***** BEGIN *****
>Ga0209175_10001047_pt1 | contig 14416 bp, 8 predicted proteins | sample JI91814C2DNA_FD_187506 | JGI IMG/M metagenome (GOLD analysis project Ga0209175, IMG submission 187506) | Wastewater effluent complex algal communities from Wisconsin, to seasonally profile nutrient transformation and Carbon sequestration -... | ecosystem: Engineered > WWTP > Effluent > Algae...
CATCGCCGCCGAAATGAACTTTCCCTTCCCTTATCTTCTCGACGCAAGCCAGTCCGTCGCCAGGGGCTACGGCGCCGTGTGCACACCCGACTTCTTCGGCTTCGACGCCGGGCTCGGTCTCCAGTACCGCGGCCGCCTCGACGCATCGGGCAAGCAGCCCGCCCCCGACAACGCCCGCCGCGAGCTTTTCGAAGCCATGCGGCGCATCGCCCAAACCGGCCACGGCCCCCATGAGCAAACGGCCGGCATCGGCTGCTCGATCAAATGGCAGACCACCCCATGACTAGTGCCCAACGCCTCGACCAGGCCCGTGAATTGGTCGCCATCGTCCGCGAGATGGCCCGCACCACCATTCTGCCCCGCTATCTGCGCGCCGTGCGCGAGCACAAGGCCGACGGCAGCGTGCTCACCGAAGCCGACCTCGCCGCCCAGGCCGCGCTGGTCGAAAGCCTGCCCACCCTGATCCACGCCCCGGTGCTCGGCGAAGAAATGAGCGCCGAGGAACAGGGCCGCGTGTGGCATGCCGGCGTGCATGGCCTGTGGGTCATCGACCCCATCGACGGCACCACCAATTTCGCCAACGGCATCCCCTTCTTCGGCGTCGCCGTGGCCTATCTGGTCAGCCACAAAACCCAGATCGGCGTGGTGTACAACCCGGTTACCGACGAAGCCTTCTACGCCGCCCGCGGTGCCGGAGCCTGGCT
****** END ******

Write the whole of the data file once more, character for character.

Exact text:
>Ga0209175_10001047_pt1 | contig 14416 bp, 8 predicted proteins | sample JI91814C2DNA_FD_187506 | JGI IMG/M metagenome (GOLD analysis project Ga0209175, IMG submission 187506) | Wastewater effluent complex algal communities from Wisconsin, to seasonally profile nutrient transformation and Carbon sequestration -... | ecosystem: Engineered > WWTP > Effluent > Algae...
CATCGCCGCCGAAATGAACTTTCCCTTCCCTTATCTTCTCGACGCAAGCCAGTCCGTCGCCAGGGGCTACGGCGCCGTGTGCACACCCGACTTCTTCGGCTTCGACGCCGGGCTCGGTCTCCAGTACCGCGGCCGCCTCGACGCATCGGGCAAGCAGCCCGCCCCCGACAACGCCCGCCGCGAGCTTTTCGAAGCCATGCGGCGCATCGCCCAAACCGGCCACGGCCCCCATGAGCAAACGGCCGGCATCGGCTGCTCGATCAAATGGCAGACCACCCCATGACTAGTGCCCAACGCCTCGACCAGGCCCGTGAATTGGTCGCCATCGTCCGCGAGATGGCCCGCACCACCATTCTGCCCCGCTATCTGCGCGCCGTGCGCGAGCACAAGGCCGACGGCAGCGTGCTCACCGAAGCCGACCTCGCCGCCCAGGCCGCGCTGGTCGAAAGCCTGCCCACCCTGATCCACGCCCCGGTGCTCGGCGAAGAAATGAGCGCCGAGGAACAGGGCCGCGTGTGGCATGCCGGCGTGCATGGCCTGTGGGTCATCGACCCCATCGACGGCACCACCAATTTCGCCAACGGCATCCCCTTCTTCGGCGTCGCCGTGGCCTATCTGGTCAGCCACAAAACCCAGATCGGCGTGGTGTACAACCCGGTTACCGACGAAGCCTTCTACGCCGCCCGCGGTGCCGGAGCCTGGCT